Seychelles has set up a local branch of the 'Droits Humains Ocean Indien' (DIS-MOI) -- a regional group advocating for human rights.
The launching took place last Tuesday during a seminar on human rights education training at the Care House in the Seychelles' capital, Victoria.
Prior to the launching, 20 Seychellois did a three-week online training organised by the 'Droits Humains Océan Indien' and the Australian government with the purpose of promoting and protecting human rights in Seychelles and in the region.
Initiated in 2012 in Mauritius, an island nation in the Indian Ocean, DIS-MOI, is a civil society organisation working towards a fairer and more equitable society, which can be made possible through respect for human rights.
DIS-MOI plans to train around 200 citizens in the five Indian Ocean islands by the end of April 2019 on the issue of human rights.
In thanking DIS-MOI and the Australian government, the secretary of state of Foreign Affairs, Barry Faure, said that Seychelles "recognises the impressive work which this civil society organisation has undertaken in the region in the promotion of human rights-based culture.
Faure made reference particularly to the training of hundreds of citizens, including those from neighbouring Small Island Developing States.
"This is an exceptional example of the substantial contribution and impact which civil society organisations bring to our community and its governance, notably in matters of human rights," he said.
The secretary of state added that "Today, the government and citizens of Seychelles are ever more determined to achieve the full realisation of the effective and efficient fulfilment of human rights of all persons living on our islands, an approach which sits at the forefront of our national priorities."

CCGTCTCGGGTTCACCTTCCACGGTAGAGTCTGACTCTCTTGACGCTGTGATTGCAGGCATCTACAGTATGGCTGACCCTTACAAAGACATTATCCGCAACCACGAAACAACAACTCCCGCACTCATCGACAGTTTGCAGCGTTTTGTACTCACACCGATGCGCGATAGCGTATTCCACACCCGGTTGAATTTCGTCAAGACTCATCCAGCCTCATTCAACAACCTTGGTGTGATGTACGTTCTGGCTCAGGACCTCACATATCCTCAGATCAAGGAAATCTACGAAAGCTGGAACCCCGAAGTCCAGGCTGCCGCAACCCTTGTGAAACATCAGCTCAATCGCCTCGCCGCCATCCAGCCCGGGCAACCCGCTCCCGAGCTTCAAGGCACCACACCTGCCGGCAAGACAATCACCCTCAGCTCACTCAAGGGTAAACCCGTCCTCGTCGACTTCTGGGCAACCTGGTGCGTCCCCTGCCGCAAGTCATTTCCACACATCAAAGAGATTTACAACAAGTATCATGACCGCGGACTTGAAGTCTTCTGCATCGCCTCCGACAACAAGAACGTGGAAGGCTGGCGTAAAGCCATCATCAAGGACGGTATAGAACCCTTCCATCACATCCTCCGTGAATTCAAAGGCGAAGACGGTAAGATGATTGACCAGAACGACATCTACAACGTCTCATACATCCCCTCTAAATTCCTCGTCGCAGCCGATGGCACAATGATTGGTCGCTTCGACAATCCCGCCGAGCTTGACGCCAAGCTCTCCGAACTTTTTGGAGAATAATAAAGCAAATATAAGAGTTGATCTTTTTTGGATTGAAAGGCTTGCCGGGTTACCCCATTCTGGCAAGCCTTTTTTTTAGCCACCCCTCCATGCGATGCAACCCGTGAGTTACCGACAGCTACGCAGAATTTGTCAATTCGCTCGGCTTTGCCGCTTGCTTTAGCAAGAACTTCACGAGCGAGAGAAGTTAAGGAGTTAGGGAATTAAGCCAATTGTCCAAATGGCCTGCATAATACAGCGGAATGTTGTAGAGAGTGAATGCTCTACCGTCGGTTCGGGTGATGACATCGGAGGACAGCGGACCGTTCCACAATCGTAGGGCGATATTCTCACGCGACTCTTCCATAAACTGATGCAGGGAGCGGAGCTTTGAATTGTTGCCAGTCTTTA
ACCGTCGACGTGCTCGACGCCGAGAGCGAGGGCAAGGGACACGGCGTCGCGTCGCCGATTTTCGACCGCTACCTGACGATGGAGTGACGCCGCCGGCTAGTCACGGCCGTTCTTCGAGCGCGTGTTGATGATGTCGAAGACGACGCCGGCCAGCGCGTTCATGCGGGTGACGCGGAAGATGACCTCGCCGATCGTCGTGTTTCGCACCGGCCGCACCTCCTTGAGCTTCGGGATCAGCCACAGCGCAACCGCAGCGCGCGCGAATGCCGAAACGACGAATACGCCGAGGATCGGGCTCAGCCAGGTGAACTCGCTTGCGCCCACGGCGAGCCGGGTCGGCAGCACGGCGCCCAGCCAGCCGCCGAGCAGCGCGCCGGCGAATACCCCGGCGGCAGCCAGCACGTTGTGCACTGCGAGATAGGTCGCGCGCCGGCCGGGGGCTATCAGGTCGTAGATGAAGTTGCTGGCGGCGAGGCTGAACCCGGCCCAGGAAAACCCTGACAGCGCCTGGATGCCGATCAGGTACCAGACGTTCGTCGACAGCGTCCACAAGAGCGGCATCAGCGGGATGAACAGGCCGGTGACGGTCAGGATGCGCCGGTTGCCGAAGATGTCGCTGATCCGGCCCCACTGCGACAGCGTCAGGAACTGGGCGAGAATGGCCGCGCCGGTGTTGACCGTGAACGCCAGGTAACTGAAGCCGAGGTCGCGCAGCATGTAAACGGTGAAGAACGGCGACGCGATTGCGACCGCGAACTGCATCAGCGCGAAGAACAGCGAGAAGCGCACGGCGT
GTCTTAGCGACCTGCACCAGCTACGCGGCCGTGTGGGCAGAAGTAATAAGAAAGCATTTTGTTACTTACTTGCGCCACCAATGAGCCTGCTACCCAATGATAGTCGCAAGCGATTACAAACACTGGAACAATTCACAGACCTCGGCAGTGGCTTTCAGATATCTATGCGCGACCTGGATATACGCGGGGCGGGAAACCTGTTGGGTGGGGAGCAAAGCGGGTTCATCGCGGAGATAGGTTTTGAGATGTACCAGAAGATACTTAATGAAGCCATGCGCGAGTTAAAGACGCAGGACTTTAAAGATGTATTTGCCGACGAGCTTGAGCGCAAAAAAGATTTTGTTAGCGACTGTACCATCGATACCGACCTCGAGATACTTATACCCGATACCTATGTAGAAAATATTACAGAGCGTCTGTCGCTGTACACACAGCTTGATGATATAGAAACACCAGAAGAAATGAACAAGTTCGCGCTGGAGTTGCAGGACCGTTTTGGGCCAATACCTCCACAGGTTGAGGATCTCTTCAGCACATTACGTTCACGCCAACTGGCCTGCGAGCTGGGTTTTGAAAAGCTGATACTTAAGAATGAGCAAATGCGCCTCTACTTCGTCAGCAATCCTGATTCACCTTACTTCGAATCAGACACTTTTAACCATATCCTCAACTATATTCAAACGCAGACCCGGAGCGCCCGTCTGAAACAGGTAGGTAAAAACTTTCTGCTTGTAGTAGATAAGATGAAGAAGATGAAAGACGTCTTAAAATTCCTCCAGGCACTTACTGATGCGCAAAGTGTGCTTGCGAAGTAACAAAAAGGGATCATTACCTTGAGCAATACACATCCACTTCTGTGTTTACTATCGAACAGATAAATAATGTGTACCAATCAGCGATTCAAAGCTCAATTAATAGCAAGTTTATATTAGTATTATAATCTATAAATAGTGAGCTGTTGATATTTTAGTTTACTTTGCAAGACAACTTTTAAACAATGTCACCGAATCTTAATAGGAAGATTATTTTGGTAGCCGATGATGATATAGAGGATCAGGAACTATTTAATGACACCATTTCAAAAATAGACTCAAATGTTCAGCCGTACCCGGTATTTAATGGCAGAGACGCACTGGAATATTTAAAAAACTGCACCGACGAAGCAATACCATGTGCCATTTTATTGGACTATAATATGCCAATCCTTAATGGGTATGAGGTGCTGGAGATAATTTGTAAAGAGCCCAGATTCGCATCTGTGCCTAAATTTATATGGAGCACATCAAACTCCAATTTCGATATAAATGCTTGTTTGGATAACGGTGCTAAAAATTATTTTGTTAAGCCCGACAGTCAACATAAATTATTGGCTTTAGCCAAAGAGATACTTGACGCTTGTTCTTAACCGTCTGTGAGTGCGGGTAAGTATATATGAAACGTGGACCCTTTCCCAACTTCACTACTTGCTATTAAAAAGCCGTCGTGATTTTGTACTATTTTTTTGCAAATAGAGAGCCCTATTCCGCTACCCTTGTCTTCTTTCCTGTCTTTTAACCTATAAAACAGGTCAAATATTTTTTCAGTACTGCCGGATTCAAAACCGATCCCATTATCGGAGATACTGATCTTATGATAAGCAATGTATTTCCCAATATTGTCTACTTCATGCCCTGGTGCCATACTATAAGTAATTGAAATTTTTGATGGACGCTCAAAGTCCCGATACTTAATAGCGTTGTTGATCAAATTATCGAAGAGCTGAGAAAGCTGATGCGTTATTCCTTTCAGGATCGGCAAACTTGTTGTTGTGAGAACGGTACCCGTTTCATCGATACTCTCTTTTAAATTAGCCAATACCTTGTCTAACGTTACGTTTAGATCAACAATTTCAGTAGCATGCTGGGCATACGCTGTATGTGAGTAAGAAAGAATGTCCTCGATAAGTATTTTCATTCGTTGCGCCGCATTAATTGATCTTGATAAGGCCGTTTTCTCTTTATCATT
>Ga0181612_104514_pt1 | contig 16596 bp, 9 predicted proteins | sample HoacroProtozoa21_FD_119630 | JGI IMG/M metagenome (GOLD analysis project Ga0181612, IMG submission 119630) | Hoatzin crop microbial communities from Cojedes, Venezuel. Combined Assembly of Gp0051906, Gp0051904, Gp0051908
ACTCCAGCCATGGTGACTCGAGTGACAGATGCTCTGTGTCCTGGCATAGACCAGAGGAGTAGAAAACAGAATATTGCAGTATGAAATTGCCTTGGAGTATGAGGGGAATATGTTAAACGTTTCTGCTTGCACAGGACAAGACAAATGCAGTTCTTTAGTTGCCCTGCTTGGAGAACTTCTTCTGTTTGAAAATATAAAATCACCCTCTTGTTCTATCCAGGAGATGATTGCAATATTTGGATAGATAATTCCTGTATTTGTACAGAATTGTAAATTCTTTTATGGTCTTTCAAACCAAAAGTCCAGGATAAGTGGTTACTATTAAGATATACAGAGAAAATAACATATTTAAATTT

At the launching ceremony, the founder of the initiative who is also the director of the regional secretariat, Lindley Couronne, said, "It is important to promote human rights and citizenship education among all groups including children, the elderly, people with disabilities, LGBT (lesbian, gays, bisexual and transexuals), migrant workers and women."
"This will ensure the existence of a true tradition where human rights are respected and protected, and by extension a world where citizens enjoy fundamental rights as they are enshrined in the African Charter and the Universal Declaration of Human Rights," added Couronne.
The programme's local coordinator, Eline Moses, said the online course which was the first of its kind in Seychelles, gave participants a "better understanding of human rights norms and principles, the values that underpin them, and the mechanisms for their protection."
"They now have the necessary skills to empower members of the community so that they are able to exercise their rights and to also respect and uphold the rights of others," added Moses.
Going forward, Moses said that Seychelles "will devise and implement an action plan together with the other regional branches."
Seychelles, an archipelago in the western Indian Ocean, has taken several measures to address the issue of human rights. A Human Rights Commission has been set up and members were sworn in last month. The commission is a self-governing, neutral and independent body that is not subject to the direction or control of any person or authority.
The Foreign Affairs secretary of state said that "as a small nation we are proud of our achievements, but at the same time, we remain ever so cognizant and committed to identifying and addressing our shortcomings, especially in line with new emerging challenges."